What’s all this buzz about bees? And what’s a hymanopteran? Well, let’s see.
Hymanoptera—our bees, wasps, hornets and ants—are generally considered to be our most evolved insects. Some form complex social colonies. Others lead solitary lives. Many are essential pollinators of flowering plants, including cultivars that provide food for people around the world. There are those with stingers for disabling prey and defending themselves and their nests. And then there are those without stingers. The predatory species are frequently regarded to be the most significant biological controls of the insects that might otherwise become destructive pests. The vast majority of the Hymanoptera show no aggression toward humans, a demeanor that is seldom reciprocated.
Late summer and early autumn is a critical time for the Hymanoptera. Most species are at their peak of abundance during this time of year, but many of the adult insects face certain death with the coming of freezing weather. Those that will perish are busy, either individually or as members of a colony, creating shelter and gathering food to nourish the larvae that will repopulate the environs with a new generation of adults next year. Without abundant sources of protein and carbohydrates, these efforts can quickly fail. Protein is stored for use by the larval insects upon hatching from their eggs. Because the eggs are typically deposited in a cell directly upon the cache of protein, the larvae can begin feeding and growing immediately. To provide energy for collecting protein and nesting materials, and in some cases excavating nest chambers, Hymanoptera seek out sources of carbohydrates. Species that remain active during cold weather must store up enough of a carbohydrate reserve to make it through the winter. Honey Bees make honey for this purpose. As you are about to see, members of this suborder rely predominately upon pollen or insect prey for protein, and upon nectar and/or honeydew for carbohydrates.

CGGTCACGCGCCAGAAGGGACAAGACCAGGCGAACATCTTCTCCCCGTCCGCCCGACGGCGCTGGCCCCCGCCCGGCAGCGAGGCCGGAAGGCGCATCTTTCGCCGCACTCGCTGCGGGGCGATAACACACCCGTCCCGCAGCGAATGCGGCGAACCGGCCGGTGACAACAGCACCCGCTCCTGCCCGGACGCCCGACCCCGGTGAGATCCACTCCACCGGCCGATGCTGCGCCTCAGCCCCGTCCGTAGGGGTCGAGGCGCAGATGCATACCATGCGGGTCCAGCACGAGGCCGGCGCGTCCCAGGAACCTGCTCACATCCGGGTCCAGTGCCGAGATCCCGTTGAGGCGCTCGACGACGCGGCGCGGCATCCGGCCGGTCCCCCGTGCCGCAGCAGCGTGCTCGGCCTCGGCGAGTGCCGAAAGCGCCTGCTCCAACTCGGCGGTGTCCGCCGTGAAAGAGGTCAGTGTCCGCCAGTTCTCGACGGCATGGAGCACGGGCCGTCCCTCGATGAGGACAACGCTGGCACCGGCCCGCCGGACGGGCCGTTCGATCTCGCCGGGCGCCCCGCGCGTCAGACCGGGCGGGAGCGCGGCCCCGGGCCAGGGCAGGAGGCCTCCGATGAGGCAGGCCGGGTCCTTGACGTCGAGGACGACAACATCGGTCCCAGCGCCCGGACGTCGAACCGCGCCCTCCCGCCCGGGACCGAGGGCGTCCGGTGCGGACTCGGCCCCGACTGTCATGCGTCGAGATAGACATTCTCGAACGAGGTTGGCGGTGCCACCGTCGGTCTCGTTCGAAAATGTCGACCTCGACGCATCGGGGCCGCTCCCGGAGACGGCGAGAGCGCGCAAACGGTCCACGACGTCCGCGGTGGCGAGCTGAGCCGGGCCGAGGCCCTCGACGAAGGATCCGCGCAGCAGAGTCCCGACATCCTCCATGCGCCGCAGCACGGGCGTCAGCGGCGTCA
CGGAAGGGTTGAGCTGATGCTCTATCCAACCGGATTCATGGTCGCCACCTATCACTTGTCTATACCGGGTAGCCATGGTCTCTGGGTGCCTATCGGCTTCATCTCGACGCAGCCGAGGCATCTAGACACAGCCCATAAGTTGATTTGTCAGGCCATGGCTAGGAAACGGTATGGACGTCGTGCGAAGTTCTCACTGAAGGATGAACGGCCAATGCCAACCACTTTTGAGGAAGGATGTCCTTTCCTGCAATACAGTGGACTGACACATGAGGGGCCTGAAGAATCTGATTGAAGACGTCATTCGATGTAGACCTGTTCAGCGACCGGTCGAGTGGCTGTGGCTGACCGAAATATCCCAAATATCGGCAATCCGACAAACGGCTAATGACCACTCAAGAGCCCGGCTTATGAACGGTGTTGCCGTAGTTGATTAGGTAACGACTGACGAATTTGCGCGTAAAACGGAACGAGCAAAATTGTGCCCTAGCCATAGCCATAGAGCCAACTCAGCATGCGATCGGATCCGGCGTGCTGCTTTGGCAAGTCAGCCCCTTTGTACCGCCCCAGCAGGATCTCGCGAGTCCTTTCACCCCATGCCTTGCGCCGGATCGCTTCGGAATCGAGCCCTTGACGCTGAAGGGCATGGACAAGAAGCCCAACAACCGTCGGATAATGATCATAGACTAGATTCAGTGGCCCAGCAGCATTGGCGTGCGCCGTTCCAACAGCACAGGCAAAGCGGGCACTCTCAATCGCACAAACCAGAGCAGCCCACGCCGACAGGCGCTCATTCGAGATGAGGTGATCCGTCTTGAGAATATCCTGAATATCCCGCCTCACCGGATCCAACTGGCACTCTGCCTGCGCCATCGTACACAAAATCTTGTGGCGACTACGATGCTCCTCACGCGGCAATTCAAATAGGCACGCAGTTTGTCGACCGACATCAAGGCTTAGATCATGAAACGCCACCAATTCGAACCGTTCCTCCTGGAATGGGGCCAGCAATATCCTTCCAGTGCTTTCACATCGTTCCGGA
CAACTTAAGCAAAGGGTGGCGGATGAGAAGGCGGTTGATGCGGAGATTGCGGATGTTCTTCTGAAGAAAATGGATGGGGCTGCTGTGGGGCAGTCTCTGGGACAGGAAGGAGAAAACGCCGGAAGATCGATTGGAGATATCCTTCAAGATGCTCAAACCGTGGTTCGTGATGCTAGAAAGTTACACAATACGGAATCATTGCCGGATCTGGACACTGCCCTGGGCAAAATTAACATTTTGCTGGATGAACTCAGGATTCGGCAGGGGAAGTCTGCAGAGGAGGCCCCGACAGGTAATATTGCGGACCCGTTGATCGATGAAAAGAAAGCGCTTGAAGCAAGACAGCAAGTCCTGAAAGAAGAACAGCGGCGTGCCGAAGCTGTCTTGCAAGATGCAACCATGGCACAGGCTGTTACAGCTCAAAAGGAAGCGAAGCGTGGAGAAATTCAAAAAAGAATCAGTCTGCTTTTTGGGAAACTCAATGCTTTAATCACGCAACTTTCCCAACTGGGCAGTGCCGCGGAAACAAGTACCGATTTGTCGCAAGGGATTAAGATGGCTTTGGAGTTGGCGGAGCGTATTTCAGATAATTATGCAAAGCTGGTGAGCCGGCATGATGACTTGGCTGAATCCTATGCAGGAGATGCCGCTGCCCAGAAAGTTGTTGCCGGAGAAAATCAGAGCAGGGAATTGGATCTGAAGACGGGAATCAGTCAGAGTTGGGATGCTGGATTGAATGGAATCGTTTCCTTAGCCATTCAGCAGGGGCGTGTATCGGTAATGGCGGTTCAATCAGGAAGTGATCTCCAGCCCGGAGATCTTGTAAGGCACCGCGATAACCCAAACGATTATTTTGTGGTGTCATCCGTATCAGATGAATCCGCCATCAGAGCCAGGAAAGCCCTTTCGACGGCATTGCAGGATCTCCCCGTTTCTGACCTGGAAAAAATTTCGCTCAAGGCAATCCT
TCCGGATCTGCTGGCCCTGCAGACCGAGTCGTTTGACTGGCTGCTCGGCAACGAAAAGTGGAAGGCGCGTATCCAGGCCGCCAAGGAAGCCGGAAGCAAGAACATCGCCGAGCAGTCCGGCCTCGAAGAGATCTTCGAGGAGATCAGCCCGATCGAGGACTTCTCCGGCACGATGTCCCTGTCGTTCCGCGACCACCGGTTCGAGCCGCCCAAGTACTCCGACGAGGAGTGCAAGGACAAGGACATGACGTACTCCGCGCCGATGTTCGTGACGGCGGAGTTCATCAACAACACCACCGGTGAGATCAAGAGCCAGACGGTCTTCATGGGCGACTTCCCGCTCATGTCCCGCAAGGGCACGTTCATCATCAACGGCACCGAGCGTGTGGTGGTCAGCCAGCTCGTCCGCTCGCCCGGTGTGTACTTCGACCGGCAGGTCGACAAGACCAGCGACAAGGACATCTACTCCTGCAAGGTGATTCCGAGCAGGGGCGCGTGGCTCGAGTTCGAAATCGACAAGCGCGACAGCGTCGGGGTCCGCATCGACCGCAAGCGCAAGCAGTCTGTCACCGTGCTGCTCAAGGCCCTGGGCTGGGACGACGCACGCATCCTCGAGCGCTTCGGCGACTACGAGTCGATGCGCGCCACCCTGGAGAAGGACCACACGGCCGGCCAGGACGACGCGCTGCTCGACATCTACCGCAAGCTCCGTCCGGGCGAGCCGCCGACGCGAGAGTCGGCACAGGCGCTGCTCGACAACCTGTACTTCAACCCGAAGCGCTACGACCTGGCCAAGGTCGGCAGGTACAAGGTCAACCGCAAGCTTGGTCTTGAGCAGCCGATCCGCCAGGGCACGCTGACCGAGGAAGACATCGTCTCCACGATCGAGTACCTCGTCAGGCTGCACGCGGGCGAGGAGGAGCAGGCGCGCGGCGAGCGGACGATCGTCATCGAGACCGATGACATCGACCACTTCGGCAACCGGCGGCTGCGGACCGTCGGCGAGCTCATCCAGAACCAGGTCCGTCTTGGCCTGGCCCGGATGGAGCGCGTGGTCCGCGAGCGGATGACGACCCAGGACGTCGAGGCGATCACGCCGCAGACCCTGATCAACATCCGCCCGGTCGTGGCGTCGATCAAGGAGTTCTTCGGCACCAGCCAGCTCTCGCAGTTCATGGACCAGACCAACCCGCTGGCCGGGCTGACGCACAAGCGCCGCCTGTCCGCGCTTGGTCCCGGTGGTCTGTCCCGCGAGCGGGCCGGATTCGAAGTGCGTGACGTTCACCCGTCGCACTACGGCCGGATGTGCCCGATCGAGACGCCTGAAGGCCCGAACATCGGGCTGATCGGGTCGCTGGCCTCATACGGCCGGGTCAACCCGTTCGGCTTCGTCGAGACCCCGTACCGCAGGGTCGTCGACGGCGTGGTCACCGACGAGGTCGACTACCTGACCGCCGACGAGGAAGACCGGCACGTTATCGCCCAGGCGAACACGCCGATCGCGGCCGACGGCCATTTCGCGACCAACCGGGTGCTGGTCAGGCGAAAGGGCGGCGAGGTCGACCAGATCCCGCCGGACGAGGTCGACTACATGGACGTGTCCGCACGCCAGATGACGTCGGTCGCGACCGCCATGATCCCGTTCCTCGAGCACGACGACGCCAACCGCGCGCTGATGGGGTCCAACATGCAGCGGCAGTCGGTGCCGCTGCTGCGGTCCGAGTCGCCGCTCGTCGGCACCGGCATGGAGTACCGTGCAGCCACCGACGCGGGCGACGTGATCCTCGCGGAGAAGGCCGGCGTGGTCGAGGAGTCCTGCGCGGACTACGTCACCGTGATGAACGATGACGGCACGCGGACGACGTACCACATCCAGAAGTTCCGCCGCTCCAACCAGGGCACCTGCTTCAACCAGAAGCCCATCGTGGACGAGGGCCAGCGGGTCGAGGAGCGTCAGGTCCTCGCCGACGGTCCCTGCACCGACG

We’ve assembled here a collection of images and some short commentary describing nearly two dozen kinds of Hymanoptera found in the Lower Susquehanna River Watershed, the majority photographed as they busily collected provisions during recent weeks. Let’s see what some of these fascinating hymanopterans are up to…
LEAFCUTTER AND MASON BEES
BUMBLE BEES, CARPENTER BEES, HONEY BEES, AND DIGGER BEES
YELLOWJACKETS AND HORNETS
We hope this brief but fascinating look at some of our more common bees, wasps, hornets, and ants has provided the reader with an appreciation for the complexity with which their food webs and ecology have developed over time. It should be no great mystery why bees and other insects, particularly native species, are becoming scarce or absent in areas of the Lower Susquehanna River Watershed where the landscape is paved, hyper-cultivated, sprayed, mowed, and devoid of native vegetation, particularly nectar-producing plants. Late-summer and autumn can be an especially difficult time for hymanopterans seeking the sources of proteins and carbohydrates needed to complete preparations for next year’s generations of these valuable insects. An absence of these staples during this critical time of year quickly diminishes the diversity of species and begins to tear at the fabric of the food web. This degradation of a regional ecosystem can have unforeseen impacts that become increasingly widespread and in many cases permanent.
Editor’s Note: No bees, wasp, hornets, or ants were harmed during this production. Neither was the editor swarmed, attacked, or stung. Remember, don’t panic, just observe.
Eaton, Eric R., and Kenn Kaufman. 2007. Kaufman Field Guide to Insects of North America. Houghton Mifflin Company. New York, NY.